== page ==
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Scientific Review är en kort summering av de senaste rönen inom ett specifikt forskningsområde. Informationen baseras på relevant och senast tillgängliga information som hämtas från expertgranskade publikationer vid regelbundna sökningar i erkända databaser.
Bladder and bowel issues in PD - 73356
Parkinson’s disease (PD) and related conditions are neurologic disorders characterized by a deficiency in dopamine production in the mid brain and appearance of so called Lewy bodies. Bladder and bowel issues are very common.
BPH and Intermittent Catheterization - 75994
The general evidence level on successful use of intermittent catheterization is extensive and includes several types of diagnoses whereof BPH is described as one common reason for therapy.
Catheter Associated Urinary Tract Infection (CAUTI) - 76052
Catheter associated urinary tract infections (CAUTI) are common in the hospital setting with consequential morbidity and mortality.
Combined bladder and bowel dysfunction - 73387
Coexisting bladder and bowel dysfunction is quite common, and can be frequent in certain groups of patients. While bladder dysfunction is reasonably well studied and its management is often included in clinical practice, much less is known about bowel dysfunction alone or in combination with bladder problems.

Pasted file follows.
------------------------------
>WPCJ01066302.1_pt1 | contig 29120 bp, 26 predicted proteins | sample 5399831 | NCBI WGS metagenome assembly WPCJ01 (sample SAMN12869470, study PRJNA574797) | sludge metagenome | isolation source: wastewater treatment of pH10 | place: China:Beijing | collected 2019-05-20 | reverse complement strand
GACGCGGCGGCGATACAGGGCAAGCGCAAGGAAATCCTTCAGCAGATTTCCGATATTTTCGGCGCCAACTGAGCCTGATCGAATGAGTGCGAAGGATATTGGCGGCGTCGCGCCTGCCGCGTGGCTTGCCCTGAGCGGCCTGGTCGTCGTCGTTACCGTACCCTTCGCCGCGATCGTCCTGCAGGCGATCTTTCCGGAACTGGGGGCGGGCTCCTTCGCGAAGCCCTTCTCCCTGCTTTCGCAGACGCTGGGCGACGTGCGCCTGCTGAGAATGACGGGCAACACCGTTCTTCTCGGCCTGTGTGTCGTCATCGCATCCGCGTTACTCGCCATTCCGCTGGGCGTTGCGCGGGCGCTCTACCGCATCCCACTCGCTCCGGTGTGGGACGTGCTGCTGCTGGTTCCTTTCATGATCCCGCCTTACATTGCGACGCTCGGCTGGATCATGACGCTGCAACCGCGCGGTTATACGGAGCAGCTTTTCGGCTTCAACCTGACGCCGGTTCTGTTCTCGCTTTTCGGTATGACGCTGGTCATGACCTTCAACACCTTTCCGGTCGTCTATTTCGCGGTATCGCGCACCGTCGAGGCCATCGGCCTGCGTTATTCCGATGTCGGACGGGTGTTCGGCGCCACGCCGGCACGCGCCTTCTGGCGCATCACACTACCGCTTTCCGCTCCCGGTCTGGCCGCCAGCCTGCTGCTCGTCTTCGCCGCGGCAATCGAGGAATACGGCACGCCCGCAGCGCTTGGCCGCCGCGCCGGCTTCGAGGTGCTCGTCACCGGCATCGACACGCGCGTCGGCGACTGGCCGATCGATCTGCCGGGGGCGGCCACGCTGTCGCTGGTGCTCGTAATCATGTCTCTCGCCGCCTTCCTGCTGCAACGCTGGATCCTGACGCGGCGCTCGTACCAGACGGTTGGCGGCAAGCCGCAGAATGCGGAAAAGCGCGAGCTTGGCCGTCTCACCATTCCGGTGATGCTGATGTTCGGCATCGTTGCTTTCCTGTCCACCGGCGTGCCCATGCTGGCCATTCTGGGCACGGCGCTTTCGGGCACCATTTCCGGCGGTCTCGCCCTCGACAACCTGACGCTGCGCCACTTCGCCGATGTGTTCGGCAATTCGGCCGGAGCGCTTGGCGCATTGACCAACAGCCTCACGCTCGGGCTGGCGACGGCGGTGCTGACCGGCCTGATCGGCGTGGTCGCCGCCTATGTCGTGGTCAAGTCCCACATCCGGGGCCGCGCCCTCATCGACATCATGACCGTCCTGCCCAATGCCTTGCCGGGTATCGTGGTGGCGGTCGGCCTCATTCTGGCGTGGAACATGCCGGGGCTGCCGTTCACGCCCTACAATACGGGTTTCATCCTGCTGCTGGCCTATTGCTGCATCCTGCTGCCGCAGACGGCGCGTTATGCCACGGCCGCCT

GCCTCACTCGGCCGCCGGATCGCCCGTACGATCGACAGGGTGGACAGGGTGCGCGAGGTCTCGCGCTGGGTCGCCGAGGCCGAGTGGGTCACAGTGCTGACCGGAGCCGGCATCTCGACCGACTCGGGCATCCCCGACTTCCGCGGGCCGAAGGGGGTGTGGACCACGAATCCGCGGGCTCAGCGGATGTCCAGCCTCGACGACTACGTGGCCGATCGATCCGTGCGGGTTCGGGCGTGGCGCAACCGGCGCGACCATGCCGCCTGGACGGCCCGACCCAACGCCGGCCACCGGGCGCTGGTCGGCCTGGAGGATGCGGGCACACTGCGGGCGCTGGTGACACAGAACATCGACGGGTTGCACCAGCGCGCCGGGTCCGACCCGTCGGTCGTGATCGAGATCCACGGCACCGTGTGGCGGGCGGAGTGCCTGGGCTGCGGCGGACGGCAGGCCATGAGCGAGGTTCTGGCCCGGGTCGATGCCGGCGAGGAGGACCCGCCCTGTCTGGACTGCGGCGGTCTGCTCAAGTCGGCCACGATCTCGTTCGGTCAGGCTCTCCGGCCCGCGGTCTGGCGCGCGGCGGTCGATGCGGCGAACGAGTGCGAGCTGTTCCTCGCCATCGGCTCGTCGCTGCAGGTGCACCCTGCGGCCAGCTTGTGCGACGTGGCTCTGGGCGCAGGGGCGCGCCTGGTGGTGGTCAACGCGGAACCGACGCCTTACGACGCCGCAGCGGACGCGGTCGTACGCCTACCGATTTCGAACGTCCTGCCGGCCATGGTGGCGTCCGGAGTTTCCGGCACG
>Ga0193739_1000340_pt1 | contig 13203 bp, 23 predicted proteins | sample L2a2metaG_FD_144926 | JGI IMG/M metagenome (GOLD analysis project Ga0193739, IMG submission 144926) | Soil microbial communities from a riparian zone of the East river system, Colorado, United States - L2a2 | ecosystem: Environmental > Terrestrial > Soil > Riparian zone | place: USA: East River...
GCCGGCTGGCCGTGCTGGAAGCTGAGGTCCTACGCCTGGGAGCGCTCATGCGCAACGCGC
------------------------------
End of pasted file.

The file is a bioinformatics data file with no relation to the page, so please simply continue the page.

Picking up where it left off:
Fecal Incontinence - 73260
Fecal incontinence (FI) means involuntary loss of rectal content such as solid and liquid stool, mucus or flatus. FI is not a diagnosis but a symptom. It is considered a stigmatizing condition, and fear of having an accident in public restricts the social and working life for those who experience it.
Intermittent Vs Indwelling Catheterization 75956
Available clinical evidence supports the strategy to always consider intermittent catheterization as the first therapeutic choice, before considering the use of an indwelling catheter. Intermittent catheterization is the first therapeutic choice and is a safer bladder management method than both urethral and suprapubic indwelling catheters.
Men's Urethral Health 73103